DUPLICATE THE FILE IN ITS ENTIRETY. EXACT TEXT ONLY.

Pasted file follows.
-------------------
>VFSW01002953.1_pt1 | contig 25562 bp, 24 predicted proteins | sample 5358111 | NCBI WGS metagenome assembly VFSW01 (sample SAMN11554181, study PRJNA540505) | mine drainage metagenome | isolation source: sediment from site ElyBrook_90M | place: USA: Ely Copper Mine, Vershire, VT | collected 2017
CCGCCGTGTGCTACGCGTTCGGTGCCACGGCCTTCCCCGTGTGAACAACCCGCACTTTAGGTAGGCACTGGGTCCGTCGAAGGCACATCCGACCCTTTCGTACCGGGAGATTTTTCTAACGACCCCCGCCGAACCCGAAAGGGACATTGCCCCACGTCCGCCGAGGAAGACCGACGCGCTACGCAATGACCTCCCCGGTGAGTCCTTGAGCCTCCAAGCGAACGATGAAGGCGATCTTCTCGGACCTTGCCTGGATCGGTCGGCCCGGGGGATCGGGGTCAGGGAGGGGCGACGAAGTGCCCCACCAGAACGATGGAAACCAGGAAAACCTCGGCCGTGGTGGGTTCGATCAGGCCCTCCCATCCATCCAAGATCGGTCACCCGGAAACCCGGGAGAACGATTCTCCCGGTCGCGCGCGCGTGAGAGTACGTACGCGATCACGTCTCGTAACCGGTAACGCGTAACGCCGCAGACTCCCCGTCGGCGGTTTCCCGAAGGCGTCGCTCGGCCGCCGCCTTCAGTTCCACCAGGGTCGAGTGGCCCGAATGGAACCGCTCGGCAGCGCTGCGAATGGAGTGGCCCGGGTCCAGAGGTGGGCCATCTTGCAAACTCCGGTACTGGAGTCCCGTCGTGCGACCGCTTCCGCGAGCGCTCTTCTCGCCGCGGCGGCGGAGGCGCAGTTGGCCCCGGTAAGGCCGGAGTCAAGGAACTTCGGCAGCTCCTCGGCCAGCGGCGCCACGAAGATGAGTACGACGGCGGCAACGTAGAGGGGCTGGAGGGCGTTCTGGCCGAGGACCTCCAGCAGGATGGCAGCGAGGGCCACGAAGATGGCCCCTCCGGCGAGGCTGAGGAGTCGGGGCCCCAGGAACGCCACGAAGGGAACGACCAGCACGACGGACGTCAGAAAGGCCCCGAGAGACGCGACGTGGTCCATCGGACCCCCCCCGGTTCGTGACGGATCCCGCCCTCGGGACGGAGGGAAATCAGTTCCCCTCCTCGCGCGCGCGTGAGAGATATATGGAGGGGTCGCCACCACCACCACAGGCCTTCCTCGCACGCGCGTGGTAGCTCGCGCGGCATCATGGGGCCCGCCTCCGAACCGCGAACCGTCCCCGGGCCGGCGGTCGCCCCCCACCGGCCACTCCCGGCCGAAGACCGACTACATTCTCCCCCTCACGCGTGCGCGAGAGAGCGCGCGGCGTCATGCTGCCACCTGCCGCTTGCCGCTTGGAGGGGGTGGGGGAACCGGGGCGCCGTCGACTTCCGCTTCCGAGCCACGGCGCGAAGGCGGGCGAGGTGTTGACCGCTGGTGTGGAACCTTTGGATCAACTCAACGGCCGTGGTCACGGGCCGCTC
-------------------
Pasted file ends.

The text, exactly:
>VFSW01002953.1_pt1 | contig 25562 bp, 24 predicted proteins | sample 5358111 | NCBI WGS metagenome assembly VFSW01 (sample SAMN11554181, study PRJNA540505) | mine drainage metagenome | isolation source: sediment from site ElyBrook_90M | place: USA: Ely Copper Mine, Vershire, VT | collected 2017
CCGCCGTGTGCTACGCGTTCGGTGCCACGGCCTTCCCCGTGTGAACAACCCGCACTTTAGGTAGGCACTGGGTCCGTCGAAGGCACATCCGACCCTTTCGTACCGGGAGATTTTTCTAACGACCCCCGCCGAACCCGAAAGGGACATTGCCCCACGTCCGCCGAGGAAGACCGACGCGCTACGCAATGACCTCCCCGGTGAGTCCTTGAGCCTCCAAGCGAACGATGAAGGCGATCTTCTCGGACCTTGCCTGGATCGGTCGGCCCGGGGGATCGGGGTCAGGGAGGGGCGACGAAGTGCCCCACCAGAACGATGGAAACCAGGAAAACCTCGGCCGTGGTGGGTTCGATCAGGCCCTCCCATCCATCCAAGATCGGTCACCCGGAAACCCGGGAGAACGATTCTCCCGGTCGCGCGCGCGTGAGAGTACGTACGCGATCACGTCTCGTAACCGGTAACGCGTAACGCCGCAGACTCCCCGTCGGCGGTTTCCCGAAGGCGTCGCTCGGCCGCCGCCTTCAGTTCCACCAGGGTCGAGTGGCCCGAATGGAACCGCTCGGCAGCGCTGCGAATGGAGTGGCCCGGGTCCAGAGGTGGGCCATCTTGCAAACTCCGGTACTGGAGTCCCGTCGTGCGACCGCTTCCGCGAGCGCTCTTCTCGCCGCGGCGGCGGAGGCGCAGTTGGCCCCGGTAAGGCCGGAGTCAAGGAACTTCGGCAGCTCCTCGGCCAGCGGCGCCACGAAGATGAGTACGACGGCGGCAACGTAGAGGGGCTGGAGGGCGTTCTGGCCGAGGACCTCCAGCAGGATGGCAGCGAGGGCCACGAAGATGGCCCCTCCGGCGAGGCTGAGGAGTCGGGGCCCCAGGAACGCCACGAAGGGAACGACCAGCACGACGGACGTCAGAAAGGCCCCGAGAGACGCGACGTGGTCCATCGGACCCCCCCCGGTTCGTGACGGATCCCGCCCTCGGGACGGAGGGAAATCAGTTCCCCTCCTCGCGCGCGCGTGAGAGATATATGGAGGGGTCGCCACCACCACCACAGGCCTTCCTCGCACGCGCGTGGTAGCTCGCGCGGCATCATGGGGCCCGCCTCCGAACCGCGAACCGTCCCCGGGCCGGCGGTCGCCCCCCACCGGCCACTCCCGGCCGAAGACCGACTACATTCTCCCCCTCACGCGTGCGCGAGAGAGCGCGCGGCGTCATGCTGCCACCTGCCGCTTGCCGCTTGGAGGGGGTGGGGGAACCGGGGCGCCGTCGACTTCCGCTTCCGAGCCACGGCGCGAAGGCGGGCGAGGTGTTGACCGCTGGTGTGGAACCTTTGGATCAACTCAACGGCCGTGGTCACGGGCCGCTC